Monday, January 13, 2014

Restorations of the Imperial Theatre - Fontainebleau

The Imperial Theatre © FMR
The Imperial Theatre © FMR
The Imperial Theatre © Sophie Lloyd
The Imperial Theatre © Sophie Lloyd
Restorations of the Theatre armchairs © M-L. Mazureck


The Imperial Theatre at Château de Fontainebleau, one of the premier examples of Second Empire theatres, has long awaited restoration. His Highness Sheikh Khalifa bin Zayed Al Nahyan, a great lover and patron of the arts, has generously sponsored the renovation of the theatre and its opening to the public. His Highness has supported a number of artistic projects, including the Louvre Abu Dhabi, and has pledged a renewable annual budget of five million euros to restore the Imperial Theatre at Fontainebleau. In recognition of this donation the French Minister of Culture and Communication, Renaud Donnedieu de Vabres, renamed the theatre on April 27th, 2007 in the presence of His Highness Sheikh Sultan bin Tahnoon Al Nahyan after the patron of the arts who saved it from falling into ruin.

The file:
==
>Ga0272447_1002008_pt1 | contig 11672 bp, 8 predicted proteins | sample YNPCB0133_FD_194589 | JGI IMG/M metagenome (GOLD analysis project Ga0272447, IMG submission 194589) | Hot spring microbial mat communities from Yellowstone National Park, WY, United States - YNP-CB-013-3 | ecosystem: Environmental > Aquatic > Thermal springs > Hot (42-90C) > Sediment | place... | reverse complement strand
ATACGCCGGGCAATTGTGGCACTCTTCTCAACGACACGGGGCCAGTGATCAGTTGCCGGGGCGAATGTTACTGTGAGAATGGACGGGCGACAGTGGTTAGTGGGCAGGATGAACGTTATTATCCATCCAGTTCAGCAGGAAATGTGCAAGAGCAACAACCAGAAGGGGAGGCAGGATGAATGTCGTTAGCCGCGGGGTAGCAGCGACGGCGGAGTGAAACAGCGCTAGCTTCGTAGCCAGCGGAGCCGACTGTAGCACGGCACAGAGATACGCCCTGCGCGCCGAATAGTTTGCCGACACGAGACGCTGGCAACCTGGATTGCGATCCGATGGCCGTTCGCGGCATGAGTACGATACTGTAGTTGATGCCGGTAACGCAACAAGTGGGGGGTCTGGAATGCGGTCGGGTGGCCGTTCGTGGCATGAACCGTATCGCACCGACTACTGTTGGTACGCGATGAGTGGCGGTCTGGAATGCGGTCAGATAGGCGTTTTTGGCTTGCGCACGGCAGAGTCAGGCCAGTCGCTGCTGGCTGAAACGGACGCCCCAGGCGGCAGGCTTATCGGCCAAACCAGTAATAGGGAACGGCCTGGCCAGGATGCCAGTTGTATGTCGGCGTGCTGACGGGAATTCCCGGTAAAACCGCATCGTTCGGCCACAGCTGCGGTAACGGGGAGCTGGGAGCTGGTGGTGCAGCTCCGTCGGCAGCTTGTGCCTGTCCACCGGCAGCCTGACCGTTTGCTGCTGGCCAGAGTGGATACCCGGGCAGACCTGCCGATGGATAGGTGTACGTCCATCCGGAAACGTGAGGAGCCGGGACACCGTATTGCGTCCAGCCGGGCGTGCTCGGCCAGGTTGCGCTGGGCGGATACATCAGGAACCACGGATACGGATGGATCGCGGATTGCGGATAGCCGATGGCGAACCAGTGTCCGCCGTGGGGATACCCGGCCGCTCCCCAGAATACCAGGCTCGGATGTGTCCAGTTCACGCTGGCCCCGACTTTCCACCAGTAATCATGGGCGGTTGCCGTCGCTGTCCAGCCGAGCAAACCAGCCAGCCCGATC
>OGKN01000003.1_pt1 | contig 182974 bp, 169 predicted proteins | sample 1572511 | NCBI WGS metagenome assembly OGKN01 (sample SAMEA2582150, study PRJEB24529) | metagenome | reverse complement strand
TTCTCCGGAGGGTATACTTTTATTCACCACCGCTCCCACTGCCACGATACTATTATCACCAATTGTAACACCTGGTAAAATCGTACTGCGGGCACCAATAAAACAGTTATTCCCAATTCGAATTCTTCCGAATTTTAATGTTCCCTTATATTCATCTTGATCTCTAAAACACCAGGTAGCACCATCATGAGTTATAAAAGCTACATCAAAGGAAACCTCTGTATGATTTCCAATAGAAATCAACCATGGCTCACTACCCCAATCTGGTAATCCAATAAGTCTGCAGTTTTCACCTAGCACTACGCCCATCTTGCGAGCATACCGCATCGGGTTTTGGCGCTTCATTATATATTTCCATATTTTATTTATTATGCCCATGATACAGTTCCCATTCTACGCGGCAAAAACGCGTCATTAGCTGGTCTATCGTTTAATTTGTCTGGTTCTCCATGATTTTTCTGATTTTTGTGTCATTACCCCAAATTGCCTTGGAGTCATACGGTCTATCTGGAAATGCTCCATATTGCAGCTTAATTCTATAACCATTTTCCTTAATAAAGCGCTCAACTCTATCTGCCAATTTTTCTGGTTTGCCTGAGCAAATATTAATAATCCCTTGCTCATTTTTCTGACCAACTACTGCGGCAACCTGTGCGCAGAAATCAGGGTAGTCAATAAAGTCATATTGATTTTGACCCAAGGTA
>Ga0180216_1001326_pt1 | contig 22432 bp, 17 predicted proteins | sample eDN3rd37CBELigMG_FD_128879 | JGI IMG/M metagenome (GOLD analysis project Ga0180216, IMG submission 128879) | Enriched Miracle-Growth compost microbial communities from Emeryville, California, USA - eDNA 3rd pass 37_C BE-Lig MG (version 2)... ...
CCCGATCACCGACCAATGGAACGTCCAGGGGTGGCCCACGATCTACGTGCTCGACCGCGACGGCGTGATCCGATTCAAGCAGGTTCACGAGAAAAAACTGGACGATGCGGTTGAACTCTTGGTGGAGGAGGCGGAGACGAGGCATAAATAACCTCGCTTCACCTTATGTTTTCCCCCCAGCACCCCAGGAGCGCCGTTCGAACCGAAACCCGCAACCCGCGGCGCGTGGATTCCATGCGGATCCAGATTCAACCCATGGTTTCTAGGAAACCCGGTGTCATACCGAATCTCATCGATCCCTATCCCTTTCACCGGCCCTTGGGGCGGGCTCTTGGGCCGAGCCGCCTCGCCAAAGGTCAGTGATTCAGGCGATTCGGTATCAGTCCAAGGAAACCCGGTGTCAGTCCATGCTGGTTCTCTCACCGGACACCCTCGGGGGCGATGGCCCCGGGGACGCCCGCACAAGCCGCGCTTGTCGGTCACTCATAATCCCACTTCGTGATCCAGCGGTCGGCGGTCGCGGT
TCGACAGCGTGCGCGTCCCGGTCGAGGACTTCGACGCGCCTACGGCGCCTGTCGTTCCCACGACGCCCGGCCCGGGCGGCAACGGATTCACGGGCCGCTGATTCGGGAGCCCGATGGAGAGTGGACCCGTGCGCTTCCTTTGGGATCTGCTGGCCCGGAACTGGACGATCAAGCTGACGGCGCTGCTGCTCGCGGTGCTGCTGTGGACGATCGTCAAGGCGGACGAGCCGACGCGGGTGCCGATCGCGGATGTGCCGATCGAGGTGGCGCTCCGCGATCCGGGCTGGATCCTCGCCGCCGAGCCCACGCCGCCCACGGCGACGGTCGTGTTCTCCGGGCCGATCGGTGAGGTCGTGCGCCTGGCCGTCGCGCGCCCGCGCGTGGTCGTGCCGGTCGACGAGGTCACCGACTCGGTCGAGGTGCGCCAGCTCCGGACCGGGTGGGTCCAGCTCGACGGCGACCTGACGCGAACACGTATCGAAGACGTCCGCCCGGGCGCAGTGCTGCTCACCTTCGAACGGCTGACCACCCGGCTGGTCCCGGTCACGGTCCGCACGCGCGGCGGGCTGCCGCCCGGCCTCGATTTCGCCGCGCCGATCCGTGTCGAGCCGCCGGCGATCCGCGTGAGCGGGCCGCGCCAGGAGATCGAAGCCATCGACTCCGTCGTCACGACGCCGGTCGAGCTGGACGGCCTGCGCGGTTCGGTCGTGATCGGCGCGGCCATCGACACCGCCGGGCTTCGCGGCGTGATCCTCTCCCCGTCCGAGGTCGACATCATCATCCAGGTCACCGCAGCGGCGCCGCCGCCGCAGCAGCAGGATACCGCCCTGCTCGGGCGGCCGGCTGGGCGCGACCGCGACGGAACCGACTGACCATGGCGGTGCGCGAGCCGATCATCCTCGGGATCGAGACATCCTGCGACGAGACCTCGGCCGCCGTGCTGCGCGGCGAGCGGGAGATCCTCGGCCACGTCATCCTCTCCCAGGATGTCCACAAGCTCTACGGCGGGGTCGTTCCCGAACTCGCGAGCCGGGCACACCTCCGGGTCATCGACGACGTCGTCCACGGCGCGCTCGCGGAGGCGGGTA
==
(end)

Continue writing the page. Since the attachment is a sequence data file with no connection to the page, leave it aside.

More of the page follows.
At the behest of Napoleon III, the theatre was designed by the architect Hector Lefuel and built between 1853 and 1856 in order to replace the old Comédie theatre, built in the 18th century in the Belle Cheminée wing and no longer suitable. The original space was too small, had no modern conveniences and was inadequate for hosting the numerous guests invited by the imperial couple during their stays when in residence at Fontainebleau. The natural choice for the new theatre was an unfinished part of the château, the western half of the « aile neuve des Princes », (new Princes’ Wing) today known as the Louis XV wing that borders on the Cour du Cheval Blanc (White Horse Courtyard), the wing that replaced the Ulysses gallery of François 1st in the 18th century. Restricted by the layout of the facades and the attic area Lefuel managed nevertheless brilliantly and with much ingenuity to build a modern space with seating for 400 including all the associated facilities : foyer, passageways, staircases, rooms, stage and other backstage areas assigned to actors, musicians and stagehands. Making optimum use of the building’s layout, Napoleon III’s official architect built an elongated space in the form of an ellipse. It consists of four distinct levels, which in a way correspond to the social hierarchy imposed at the time : the parterre (stalls, lower flat area), the first dress circle including the imperial box, the upper second dress circle and finally boxes with protective bars on the last level. This theatre is directly inspired by Marie Antoinette’s small theatre at Versailles, no doubt to satisfy Empress Eugénie who greatly admired her. This charming court theatre was inaugurated in May 1857 during the visit of the Grand Duke Constantine of Russia, who was Tsar Alexander II’s brother. The combination of silk upholsteries, floral carpets and hand-painted or gilded gesso ornaments provide a soft and shimmering atmosphere. The room has remained in remarkable condition as it was not often used. From the time of its construction during the reign of Napoleon III, only about fifteen performances were held. Furthermore the layout of the stage has remained unchanged and has not suffered from any modernisation attempts. Much of the surviving equipment could prove to be even older and possibly salvaged from the old Comédie theatre that was destroyed by fire in 1856 but whose decors and stage scenery had already been taken down. Long closed to the public and having fallen into disuse, isolated from the rest of the château, the Imperial theatre will at last, thanks to this significant restoration campaign and the patronage of Sheikh Khalifa bin Zayed Al Nahyan, be rescued from oblivion.

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